Three and a half decades since Dunbar’s play first shook up the London stage, this sense of street-smart sass is what drives it, with its reflections of more recent sightings of everyday sexual grooming now looking obvious where they once hid in plain sight. Set in front of a mural-sized photograph of Bradford by night, just a few chairs and the entrance to a tenement block are onstage to house Rita and Sue’s already spartan lives. The soap opera that unfolds is far grislier than any…

Adelle Stripe and Kate Wasserberg - Andrea Dunbar, Rita, Sue and Bob Too

When Adelle Stripe and Kate Wasserberg talk about Andrea Dunbar, they do so in the first person, as if they were mates. This is the case even though neither of them ever met the writer of Rita, Sue and Bob Too, Dunbar’s celebrated tragi-comic frontline snapshot of survival strategies in 1980s Thatcher’s Britain. Such empathy speaks volumes about the lingering power of Dunbar’s writing before she tragically died in 1990 aged just 29.
Stripe’s forensic fan-girl turned academic dedication to Dunbar resulted in Black Teeth and A Brilliant Smile, a brilliant fictionalised account of Dunbar’s short but turbulent life on the broken-down Bradford estate where she lived and died. Wasserberg, meanwhile, has directed the current revival of Rita, Sue and Bob Too which arrives in Glasgow tonight as part of a tour co-produced by Out of Joint theatre company with the Royal Court Theatre in London and Bolton Octagon.
Both Stripe and Wasserberg took part in a recent event at the Royal Court Theatre alon…

Max Stafford-Clark - Andrea Dunbar, Rita, Sue and Bob Too and A State Affair

IT IS only Tuesday teatime in Newcastle city centre, but, already, carefully demarcated packs of jacketless lads and lasses in hanky-size skirts are on the prowl, in search of that ever-elusive good time. This is the heart of Viz-country, where the cruel but hilarious parodies of home-grown low-life -The Fat Slags, Sid The Sexist, et al - seem to have stumbled straight off the page of the comic. Such economically-challenged grotesques have acquired a near-Dickensian immortality, destined to repeat their tragic adventures in nowhereland ad nauseum.
Across town, on stage at Newcastle Playhouse, a group of actors are going through the workaday motions of the final technical rehearsal before opening night. The characters talk of doing smack, of violent sexual abuse as an everyday occurrence, and of lives over-lapping in the most brutal of landscapes. It sounds neither sensationalist nor exploitative, but ugly, matter-of-fact, and how it is.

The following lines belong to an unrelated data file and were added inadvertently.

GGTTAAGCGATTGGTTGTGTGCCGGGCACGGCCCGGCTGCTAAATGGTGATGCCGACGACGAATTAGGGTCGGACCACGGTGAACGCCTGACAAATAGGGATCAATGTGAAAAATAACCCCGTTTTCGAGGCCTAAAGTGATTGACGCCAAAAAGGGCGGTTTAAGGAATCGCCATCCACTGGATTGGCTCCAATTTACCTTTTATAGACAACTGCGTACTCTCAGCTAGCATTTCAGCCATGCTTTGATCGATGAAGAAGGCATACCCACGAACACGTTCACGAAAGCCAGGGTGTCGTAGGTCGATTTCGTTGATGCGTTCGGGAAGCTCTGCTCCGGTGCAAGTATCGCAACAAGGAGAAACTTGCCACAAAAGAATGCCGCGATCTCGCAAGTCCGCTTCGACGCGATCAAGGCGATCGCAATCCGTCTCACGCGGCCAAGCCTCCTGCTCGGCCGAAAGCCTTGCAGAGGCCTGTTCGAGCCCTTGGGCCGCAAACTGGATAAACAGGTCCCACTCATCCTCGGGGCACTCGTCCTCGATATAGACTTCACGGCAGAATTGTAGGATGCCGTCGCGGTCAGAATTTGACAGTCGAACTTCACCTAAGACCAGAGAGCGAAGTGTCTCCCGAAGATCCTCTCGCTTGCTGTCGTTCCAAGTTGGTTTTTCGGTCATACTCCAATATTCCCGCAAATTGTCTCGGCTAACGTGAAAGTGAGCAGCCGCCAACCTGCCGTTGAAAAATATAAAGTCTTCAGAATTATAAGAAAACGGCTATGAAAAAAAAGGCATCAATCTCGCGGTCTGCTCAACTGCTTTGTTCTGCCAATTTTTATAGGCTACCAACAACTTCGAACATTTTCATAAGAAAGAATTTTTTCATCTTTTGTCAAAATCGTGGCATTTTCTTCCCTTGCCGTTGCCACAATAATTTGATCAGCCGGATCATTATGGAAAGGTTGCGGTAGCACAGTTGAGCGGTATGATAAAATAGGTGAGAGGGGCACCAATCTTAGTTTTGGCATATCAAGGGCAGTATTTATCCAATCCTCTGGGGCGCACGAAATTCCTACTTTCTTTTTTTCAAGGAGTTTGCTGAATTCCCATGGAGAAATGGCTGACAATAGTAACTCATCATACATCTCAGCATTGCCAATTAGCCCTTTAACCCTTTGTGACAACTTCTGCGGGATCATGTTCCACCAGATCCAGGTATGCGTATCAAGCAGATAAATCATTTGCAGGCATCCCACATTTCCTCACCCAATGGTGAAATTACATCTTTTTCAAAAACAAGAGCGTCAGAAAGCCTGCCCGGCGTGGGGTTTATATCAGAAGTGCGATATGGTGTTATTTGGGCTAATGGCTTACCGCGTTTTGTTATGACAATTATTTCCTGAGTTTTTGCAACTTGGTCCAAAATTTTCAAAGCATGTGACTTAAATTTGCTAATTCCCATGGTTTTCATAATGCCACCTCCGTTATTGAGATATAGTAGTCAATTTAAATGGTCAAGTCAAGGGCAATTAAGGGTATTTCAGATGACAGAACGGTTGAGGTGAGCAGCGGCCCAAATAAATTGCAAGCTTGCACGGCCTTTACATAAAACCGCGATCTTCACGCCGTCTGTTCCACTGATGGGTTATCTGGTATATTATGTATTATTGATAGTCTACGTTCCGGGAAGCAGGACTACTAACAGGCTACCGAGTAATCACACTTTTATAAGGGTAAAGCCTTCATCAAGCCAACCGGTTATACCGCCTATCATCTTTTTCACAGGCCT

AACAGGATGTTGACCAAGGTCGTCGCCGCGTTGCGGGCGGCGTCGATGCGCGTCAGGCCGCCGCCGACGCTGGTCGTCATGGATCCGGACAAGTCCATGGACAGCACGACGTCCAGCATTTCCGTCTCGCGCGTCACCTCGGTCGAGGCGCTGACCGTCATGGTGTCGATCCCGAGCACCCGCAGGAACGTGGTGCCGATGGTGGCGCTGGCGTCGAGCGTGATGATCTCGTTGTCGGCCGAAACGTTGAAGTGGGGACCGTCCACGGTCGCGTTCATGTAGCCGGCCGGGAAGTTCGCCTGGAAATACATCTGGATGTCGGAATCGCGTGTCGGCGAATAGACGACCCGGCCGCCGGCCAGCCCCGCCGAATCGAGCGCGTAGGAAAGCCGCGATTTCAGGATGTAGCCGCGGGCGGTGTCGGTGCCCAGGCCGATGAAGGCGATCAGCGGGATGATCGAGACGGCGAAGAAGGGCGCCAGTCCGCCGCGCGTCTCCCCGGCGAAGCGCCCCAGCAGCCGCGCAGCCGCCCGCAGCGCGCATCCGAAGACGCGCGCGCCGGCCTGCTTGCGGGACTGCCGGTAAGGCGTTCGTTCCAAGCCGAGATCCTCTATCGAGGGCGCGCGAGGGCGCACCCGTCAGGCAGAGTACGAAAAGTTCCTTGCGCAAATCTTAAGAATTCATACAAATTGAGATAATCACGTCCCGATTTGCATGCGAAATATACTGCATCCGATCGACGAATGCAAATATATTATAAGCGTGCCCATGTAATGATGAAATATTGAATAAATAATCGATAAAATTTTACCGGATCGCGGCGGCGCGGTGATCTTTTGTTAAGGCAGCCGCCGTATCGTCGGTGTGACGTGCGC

Of course, the lines are not of the actors' de…

David Leddy – The Last Bordello

When David Leddy visited Barcelona to research his new play, The Last Bordello, which opens in Glasgow next week, he went in search of a brothel. In a city which has an Erotic Museum that caters to hundreds of thousands of visitors a year, Leddy was far from the first tourist to embark on such a quest in the city’s Barrio Chino red light district, and he certainly won’t be the last.
Leddy, however, was looking for a very particular establishment, one which had been made famous on several counts, and which formed part of the inspiration for Jean Genet’s 1947 novel, Querelle de Brest. Genet’s existential yarn about sailors, prostitutes and drug addicts formed the basis for what turned out to be the final film directed by Rainer Werner Fassbinder, the posthumously released Querelle.
On Leddy’s arrival, the establishment in question, Madame Petite’s, alas, was no more. Bull-dozed away, the once thriving house of ill-repute had been bull-dozed away, reduced to a pile of rubble at the end of …

Alistair Frusish, Daisy Campbell and David Blair - The Sentence

Call it synchronicity, but it was a series of criss-crossing connections which have ended up causing an epic four-hour live reading of Alistair Fruish’s already expansive novel, The Sentence, to be performed in Glasgow. This includes inspiration drawn from Welcome to the Dark Ages, the twenty-third anniversary reunion of Bill Drummond and Jimmy Cauty’s art provocateur double-act The K Foundation in their Justified Ancients of Mu guise.
Fruish’s novel is enough by itself to point towards its experimental countercultural leanings. Plot-wise, The Sentence is a prison-set fantasia in which an inmate is given a drug that slows down time. It is in the story’s telling where the double-barrelled word-play of its author’s intentions become wilder and more mind-expanding. A 46,000-word opus with no punctuation and featuring words of one syllable only, The Sentence was tailor made to be read out loud, and the Glasgow date is the final show of a short tour of some of the UK’s lesser-spotted arts l…